Federal and state interests clash as the FERC battles California over the future of the state's power exchange.
The California Power Exchange will not outlive its four-year mandate because it cannot compete with lower-cost exchanges, such as the New York Mercantile Exchange, Automated Power Exchange and low-cost over-the-counter brokers. So says Edward Cazalet, chief executive officer at Automated Power Exchange and chief rival of the CalPX.
Yet price appeared far down the list of items to consider, as the Labor Day weekend wound down and the Federal Energy Regulatory Commission took up arguments bearing on the future of the California Power Exchange.
On the surface, the issue seems simple: Should the FERC grant the application filed by San Diego Gas & Electric Co. for authority to sell wholesale power outside the PX? Yet the case has deeper ramifications.
SDG&E's application, though rightly filed at the FERC as the agency with authority over interstate wholesale power markets, nevertheless puts federal regulators in the difficult position of managing California's retail power market. The CalPX acknowledged the problem in its comments responding to SDG&E's motion:
"San Diego's application to this Commission [the FERC] is appropriate, because [it] has jurisdiction over sales for resale by utilities through the CalPX ¼ . However, SDG&E's application raises broad public interest issues regarding the mechanics of the California restructuring program, the length of the transition period and the efficacy of California's nascent development of an efficient competitive energy marketplace.
"In general, the [FERC] must evaluate SDG&E's proposal in light of the goals of the California restructuring program." (FERC Docket No. ER99-3426-000, comments filed July 29, 1999.)
FERC vs. CPUC: The Federal-State Conflict
Robert Berry, director of legislative affairs at Automated Power Exchange, puts the issue this way: "Suppose there had been several power exchanges operating in California at the time the FERC issued its order mandating that California's investor-owned utilities must buy and sell wholesale power only through the California PX. Would the FERC have had such authority? Could its order have survived on appeal?"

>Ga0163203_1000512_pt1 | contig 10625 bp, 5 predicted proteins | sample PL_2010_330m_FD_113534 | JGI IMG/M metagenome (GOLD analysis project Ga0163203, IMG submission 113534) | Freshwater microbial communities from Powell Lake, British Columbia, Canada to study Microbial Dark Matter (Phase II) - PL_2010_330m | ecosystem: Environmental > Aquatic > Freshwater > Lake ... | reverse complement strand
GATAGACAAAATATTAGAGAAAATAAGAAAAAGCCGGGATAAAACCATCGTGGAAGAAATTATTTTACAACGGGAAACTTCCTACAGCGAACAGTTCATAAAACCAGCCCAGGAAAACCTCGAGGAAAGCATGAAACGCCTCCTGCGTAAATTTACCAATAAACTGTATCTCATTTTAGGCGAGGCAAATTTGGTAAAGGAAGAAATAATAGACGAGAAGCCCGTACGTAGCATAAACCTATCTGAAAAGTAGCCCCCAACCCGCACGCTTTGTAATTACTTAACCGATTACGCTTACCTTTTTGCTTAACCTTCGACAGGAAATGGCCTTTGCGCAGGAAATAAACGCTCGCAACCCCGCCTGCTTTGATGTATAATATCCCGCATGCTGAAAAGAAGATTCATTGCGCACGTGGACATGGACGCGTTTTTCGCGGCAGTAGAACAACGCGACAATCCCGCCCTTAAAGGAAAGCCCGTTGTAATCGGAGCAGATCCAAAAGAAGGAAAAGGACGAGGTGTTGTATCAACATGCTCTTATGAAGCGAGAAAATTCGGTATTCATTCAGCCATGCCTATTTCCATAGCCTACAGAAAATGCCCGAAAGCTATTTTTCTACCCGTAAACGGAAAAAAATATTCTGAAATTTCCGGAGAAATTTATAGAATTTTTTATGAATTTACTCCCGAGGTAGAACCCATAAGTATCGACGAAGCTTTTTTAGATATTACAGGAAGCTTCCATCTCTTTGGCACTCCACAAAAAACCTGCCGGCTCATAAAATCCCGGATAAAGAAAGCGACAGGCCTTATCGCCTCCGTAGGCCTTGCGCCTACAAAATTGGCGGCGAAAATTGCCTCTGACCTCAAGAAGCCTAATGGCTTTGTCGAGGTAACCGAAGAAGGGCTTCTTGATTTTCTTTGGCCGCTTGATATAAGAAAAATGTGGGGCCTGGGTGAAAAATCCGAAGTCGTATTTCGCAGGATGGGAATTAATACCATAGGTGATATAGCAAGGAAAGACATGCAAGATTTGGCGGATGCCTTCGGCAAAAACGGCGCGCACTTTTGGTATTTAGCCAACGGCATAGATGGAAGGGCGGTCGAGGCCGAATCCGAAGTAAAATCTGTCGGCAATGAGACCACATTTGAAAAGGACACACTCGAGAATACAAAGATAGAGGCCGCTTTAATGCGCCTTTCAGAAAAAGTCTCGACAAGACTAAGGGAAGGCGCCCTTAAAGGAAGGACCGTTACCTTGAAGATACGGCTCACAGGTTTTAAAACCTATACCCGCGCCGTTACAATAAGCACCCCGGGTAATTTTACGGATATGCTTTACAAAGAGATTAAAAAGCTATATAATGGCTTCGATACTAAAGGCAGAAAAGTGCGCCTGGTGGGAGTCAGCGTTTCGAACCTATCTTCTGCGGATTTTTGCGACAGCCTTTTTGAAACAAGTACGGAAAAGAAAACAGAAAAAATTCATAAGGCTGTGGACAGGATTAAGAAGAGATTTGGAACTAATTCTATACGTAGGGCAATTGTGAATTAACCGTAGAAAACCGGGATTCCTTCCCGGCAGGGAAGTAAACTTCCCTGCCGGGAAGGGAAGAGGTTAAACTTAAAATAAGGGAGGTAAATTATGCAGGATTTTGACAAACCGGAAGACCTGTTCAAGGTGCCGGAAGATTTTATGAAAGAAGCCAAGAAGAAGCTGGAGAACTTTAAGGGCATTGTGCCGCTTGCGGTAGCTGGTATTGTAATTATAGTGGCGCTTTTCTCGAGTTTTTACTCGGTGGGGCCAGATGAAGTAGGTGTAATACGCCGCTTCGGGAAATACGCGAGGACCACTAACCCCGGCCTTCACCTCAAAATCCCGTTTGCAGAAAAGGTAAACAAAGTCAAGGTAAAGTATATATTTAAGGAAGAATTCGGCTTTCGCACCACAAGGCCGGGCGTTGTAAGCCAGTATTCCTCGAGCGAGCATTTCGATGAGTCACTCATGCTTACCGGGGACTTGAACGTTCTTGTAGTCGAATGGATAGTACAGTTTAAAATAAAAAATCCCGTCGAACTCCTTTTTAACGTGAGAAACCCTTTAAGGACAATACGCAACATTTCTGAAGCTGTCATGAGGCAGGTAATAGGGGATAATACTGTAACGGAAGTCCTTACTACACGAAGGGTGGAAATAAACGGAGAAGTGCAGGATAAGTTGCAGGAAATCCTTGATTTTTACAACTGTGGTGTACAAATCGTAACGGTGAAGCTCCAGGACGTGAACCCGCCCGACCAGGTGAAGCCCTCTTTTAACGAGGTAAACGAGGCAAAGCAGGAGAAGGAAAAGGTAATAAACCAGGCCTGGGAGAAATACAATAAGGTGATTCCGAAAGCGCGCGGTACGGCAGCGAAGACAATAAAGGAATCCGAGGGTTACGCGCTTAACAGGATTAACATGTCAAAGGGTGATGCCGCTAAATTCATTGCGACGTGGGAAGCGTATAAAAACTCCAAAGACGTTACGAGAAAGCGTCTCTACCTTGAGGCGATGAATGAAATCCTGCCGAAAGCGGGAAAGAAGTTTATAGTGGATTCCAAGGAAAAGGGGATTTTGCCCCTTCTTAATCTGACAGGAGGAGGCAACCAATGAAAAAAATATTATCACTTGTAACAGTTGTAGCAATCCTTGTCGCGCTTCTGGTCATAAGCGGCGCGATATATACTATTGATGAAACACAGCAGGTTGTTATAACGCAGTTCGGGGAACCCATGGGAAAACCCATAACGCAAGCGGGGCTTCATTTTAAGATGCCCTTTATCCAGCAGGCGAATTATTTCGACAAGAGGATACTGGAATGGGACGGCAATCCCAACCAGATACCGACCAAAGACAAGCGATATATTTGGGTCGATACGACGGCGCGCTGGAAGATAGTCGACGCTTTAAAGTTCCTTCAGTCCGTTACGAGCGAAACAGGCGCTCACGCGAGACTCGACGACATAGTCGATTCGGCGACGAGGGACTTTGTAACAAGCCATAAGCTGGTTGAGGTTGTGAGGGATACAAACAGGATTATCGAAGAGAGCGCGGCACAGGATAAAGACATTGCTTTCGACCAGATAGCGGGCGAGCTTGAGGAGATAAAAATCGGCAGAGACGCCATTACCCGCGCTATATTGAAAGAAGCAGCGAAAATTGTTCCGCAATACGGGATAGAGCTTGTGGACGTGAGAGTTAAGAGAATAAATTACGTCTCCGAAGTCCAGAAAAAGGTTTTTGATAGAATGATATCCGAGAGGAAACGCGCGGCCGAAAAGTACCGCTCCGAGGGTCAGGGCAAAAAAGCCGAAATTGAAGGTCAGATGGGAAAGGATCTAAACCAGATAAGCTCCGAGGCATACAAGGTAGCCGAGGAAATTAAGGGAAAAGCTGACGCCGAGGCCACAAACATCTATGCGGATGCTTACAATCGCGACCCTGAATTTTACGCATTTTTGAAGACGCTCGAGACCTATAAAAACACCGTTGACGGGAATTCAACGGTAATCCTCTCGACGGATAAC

The case raises other questions as well:
* A Minimum Term? Did the California PUC impose a minimum transition period during which utilities must buy and sell through the CalPX?
* A FERC Admission? Did the FERC agree to a minimum term when it acknowledged in 1996 that a five-year term (later cut to four years) was crucial to California restructuring?
* Antitrust Only? Should the FERC conduct an antitrust analysis in reviewing the PX buy-sell requirement, looking only at market power?
* Broader Considerations? Should the buy-sell mandate end with the utility recovery of stranded costs, or does the term "transition" imply a larger goal, forcing the FERC to wait until California achieves true competition?
* A Split Obligation? Can the FERC waive the "sell" obligation even if the "buy" mandate remains in place?
* A NUG Exemption? Since state law exempted nonutility generation, why not accept the SDG&E motion as narrowed to apply only to third-party, non-QF purchased power?
* Market Too Thin? Is California's wholesale market robust enough to support trading through rival exchanges?
* Ratemaking Interference? Will a FERC decision interfere with California PUC deliberations on a ratemaking formula for the post-freeze, post-transition period?
Various parties have argued over what the PUC and the FERC intended in key rulings issued between 1995 and 1997. In its initial order setting the buy-sell requirement, the FERC appeared to require a full five-year term: "The five-year provision is a transition mechanism that appears to be critical to the entire retail restructuring proposal." Yet according to SDG&E, this statement by the FERC was designed merely to offer "preliminary guidance" to the parties. SDG&E acknowledged that early FERC orders "at several points refer to a five-year buy-sell requirement," but the utility says those references merely reflected the "general expectation" at the time that it would take that long for utilities to recover their stranded costs.
Many parties believe that the transition period should not terminate simply with recovery of stranded costs, but instead implies an organic process to achieve competitive markets - a process not yet complete. Comments from the California Electricity Oversight Board typify this view: